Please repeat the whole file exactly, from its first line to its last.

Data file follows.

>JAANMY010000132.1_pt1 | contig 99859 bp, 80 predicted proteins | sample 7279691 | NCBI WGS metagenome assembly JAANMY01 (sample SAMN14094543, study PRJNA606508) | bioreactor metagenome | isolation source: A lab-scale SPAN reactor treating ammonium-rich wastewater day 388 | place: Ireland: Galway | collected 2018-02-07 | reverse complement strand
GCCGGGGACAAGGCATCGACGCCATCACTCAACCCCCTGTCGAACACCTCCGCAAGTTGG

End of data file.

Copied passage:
>JAANMY010000132.1_pt1 | contig 99859 bp, 80 predicted proteins | sample 7279691 | NCBI WGS metagenome assembly JAANMY01 (sample SAMN14094543, study PRJNA606508) | bioreactor metagenome | isolation source: A lab-scale SPAN reactor treating ammonium-rich wastewater day 388 | place: Ireland: Galway | collected 2018-02-07 | reverse complement strand
GCCGGGGACAAGGCATCGACGCCATCACTCAACCCCCTGTCGAACACCTCCGCAAGTTGG